It is instructive to note that the issues this case does not present. This is not a case where the plaintiffs were denied the right to buy or sell property, lease an apartment, join a club, enter a contract, or accept terms or prices imposed on them because of their race. Nor is this a case where the County has refused discriminatorily to extend available services to blacks. Instead of these direct incidents of discrimination, this case involves only the effect on residents of the County's decisions regarding how to treat tax delinquent property. In this case, we believe that the County's decisions cannot have caused the alleged injuries.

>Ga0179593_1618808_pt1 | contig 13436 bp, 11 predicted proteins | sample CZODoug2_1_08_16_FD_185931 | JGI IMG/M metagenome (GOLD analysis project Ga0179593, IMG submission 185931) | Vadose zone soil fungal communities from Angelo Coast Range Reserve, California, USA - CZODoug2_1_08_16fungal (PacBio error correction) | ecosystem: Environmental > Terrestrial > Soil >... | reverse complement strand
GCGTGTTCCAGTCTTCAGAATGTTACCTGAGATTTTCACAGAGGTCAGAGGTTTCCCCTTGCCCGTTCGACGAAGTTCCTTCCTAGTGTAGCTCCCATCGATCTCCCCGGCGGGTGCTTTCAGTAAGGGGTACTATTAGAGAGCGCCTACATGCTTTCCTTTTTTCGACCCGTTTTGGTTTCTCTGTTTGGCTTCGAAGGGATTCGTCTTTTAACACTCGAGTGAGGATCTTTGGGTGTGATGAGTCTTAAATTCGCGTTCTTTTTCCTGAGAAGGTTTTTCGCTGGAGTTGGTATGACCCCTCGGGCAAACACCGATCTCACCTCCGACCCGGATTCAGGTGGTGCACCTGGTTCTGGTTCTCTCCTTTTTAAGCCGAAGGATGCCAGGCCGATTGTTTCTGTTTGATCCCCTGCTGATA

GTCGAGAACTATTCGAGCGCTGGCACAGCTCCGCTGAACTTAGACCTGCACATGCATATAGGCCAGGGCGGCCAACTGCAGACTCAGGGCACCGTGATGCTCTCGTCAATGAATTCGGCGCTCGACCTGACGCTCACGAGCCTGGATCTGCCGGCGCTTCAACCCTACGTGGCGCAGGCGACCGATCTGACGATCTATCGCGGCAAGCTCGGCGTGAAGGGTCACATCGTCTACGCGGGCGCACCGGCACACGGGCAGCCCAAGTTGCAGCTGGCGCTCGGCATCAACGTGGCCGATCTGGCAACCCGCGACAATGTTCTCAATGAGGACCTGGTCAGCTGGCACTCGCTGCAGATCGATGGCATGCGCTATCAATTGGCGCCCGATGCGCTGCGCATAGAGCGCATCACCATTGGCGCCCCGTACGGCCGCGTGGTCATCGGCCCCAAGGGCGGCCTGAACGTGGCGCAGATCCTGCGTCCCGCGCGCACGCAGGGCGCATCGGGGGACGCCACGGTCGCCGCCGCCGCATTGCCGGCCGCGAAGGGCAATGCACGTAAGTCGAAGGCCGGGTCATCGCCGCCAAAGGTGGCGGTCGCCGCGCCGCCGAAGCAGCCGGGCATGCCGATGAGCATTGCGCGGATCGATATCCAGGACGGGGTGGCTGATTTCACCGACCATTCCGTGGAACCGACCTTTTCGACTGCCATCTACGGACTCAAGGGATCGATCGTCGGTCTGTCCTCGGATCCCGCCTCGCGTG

In addition, even if the plaintiffs suffered an indirect impact from the County's policies, those injuries cannot support a claim of discrimination. The impact of an allegedly wrongful activity clearly must be more than negligible to constitute a cognizable claim. For example, although the Supreme Court in City of Memphis did not decide what magnitude of harm was required to support a Section 1982 claim, the Court noted that an injury at least must amount to more than an inconvenience. 451 U.S. at 120-24, 101 S.Ct. at 1596-98. Here, the plaintiffs' allegations do not indicate that the County's conduct had more than a minimal effect on their rights, and those injuries do not rise to the level necessary to constitute a statutory violation. The plaintiffs' ability to make contracts and manage their properties as protected under Sections 1981 and 1982 could not have been affected in a significant manner by a County decision not to board up or demolish a building. Once again we note that the plaintiffs do not claim that the County affirmatively denied their right to contract or affirmatively altered the character of their communities in a manner that worsened their perceived plight. The plaintiffs have not alleged that through neglect the deterioration of the County properties constituted discriminatory damage to their contract and property rights. They allege only that particular decisions not to tear down or board up certain buildings caused harm. In light of the existing condition of the neighborhoods stated in the complaint, those particular decisions could not have caused injury constituting a statutory violation.